03 Nov 2015 19:10pm
WINDHOEK, 03 NOV (NAMPA) The sustainable development advisory council that advise Government on matters related to the environment since 2013, was Tuesday inaugurated to serve another three years.
Each member is expected to contribute from a different perspective, and is representing interests of a particular Government wing or organisation or has a qualification or experience in a particular discipline.
The members are Chairperson Malan Lindeque (Permanent Secretary in the Ministry of Environment and Tourism - MET); Deputy Chairperson Martha Naanda (Development Planning at University of Basel, Switzerland); Annely Haiphene (National Planning Commission); Gabriele Schneider (Ministry of Mines and Energy); Michael Humavindu (Ministry of Industrialisation, Trade and SME Development); Sioni Iikela (youth representative and ruling party youth league assistant to health and environment); Chris Brown (Director: Sustainable Solutions Trust); and Theofilus Nghititla (MET Environmental Commissioner and ex-officio member); and Sophia Kasheeta (Ministry of Agriculture, Water and Forestry) is replacing Anna Shiweda of the same ministry.
Speaking at the event, the Minister of Environment and Tourism, Pohamba Shifeta noted that the reappointments were done on the basis of council members representing a broad cross-section of society with a wealth of expertise and experience in a wide range of issues vital to sustainable development.
It is important to note that the scope of sustainable development is extremely broad and goes beyond issues of environmental protection and conservation only. We should be mindful at all times to minimise the impact of development on our fragile environment, but we also need to look at ways in which the environment can be used to drive economic development and improve the livelihoods of our people.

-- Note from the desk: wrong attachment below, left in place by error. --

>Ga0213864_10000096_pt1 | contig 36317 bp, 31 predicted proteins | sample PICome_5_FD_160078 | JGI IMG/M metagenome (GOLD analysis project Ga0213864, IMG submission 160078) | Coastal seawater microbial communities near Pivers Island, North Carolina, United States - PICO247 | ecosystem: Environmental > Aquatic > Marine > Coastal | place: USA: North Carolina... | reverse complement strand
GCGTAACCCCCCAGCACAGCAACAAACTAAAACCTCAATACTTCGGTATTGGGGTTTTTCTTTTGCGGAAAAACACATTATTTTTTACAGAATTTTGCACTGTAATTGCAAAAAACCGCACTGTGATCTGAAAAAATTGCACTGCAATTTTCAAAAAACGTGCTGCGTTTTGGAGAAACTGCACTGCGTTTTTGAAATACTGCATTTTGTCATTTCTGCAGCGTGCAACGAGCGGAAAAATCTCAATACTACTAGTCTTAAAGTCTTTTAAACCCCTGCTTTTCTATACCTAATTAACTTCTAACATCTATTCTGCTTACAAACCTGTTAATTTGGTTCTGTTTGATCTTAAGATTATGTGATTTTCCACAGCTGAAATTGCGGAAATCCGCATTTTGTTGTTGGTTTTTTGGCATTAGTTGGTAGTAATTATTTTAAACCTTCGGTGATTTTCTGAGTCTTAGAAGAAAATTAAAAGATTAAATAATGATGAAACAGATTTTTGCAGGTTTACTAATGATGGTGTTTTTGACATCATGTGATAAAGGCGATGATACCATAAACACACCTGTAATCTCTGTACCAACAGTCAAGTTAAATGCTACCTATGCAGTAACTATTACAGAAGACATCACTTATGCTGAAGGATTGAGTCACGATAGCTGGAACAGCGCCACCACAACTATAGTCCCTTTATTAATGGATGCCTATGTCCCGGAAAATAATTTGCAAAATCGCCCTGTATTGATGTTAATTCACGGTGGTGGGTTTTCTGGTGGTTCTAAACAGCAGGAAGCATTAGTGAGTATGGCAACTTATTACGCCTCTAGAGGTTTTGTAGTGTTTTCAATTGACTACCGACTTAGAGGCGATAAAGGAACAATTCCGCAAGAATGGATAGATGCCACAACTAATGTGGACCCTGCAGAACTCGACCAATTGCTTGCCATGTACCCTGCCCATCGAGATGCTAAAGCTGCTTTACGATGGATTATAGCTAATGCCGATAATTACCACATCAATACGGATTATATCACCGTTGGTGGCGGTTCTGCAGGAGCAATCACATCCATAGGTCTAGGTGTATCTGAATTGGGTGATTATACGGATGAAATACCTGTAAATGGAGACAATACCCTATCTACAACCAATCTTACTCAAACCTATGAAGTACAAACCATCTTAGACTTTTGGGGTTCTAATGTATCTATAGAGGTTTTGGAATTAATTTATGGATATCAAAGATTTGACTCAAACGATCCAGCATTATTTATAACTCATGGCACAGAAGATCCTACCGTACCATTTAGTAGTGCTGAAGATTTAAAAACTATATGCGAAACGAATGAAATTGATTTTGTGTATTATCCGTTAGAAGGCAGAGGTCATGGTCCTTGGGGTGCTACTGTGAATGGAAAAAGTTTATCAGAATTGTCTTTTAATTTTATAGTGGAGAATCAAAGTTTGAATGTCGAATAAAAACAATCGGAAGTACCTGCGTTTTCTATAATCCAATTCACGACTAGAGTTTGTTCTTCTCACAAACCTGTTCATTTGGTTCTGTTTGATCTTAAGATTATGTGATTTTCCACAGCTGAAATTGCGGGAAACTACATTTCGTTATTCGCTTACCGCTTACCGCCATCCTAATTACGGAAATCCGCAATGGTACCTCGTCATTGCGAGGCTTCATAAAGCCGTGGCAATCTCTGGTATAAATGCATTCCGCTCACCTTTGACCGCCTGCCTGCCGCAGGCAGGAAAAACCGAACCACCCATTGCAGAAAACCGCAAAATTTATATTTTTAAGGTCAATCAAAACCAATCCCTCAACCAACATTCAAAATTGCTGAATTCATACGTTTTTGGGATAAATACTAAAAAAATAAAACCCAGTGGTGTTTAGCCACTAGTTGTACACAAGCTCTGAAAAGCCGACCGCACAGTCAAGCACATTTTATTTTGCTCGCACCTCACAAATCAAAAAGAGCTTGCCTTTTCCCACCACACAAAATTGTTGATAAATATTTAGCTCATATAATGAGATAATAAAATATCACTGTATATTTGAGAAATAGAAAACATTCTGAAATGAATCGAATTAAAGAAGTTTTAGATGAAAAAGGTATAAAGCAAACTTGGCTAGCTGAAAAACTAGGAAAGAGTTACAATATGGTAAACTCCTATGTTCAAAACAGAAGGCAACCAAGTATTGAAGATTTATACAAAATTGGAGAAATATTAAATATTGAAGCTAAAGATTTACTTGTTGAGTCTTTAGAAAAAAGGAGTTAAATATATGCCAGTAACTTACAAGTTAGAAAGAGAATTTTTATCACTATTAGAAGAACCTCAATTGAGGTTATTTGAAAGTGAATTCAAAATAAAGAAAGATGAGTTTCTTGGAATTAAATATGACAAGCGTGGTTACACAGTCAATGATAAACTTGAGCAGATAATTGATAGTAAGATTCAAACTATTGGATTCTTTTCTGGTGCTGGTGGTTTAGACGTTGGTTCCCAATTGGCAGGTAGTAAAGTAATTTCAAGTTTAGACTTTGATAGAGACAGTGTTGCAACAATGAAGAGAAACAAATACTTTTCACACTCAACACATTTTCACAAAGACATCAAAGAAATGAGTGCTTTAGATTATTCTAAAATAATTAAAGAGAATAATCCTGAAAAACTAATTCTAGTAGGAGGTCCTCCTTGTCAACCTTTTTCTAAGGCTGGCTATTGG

Reflecting on the councils achievements over the years, Shifeta commended the entity for the Sustainable Development Awards ceremony that was held in May this year, which recognises community-based organisations; scientists and researchers; individuals; and members of the media. The council was also overseeing the development of a second National Integrated State of the Environment Report.
Council members have also given feedback on issues such as drought and flood preparedness; the viability of the Community-Based Natural Resource Management (CBNRM) programme; regulation of genetically-modified organisms (GMO); and options for enhanced water and energy security.
While these steps are an important start, I would like to see the council be more visible and for it to be more vocal to influence the national discourse on sustainable development. What we need is to fully integrate environmental issues into how we develop as a nation, said Shifeta.
The functions of the council are outlined in Article 7 of the Environmental Management Act of 2007. Functions include amongst others to advise the Minister of Environment on the development of a policy and strategy for the management, protection and use of the environment; on the conservation of biological diversity; access to genetic resources in Namibia and the use of components of the environment.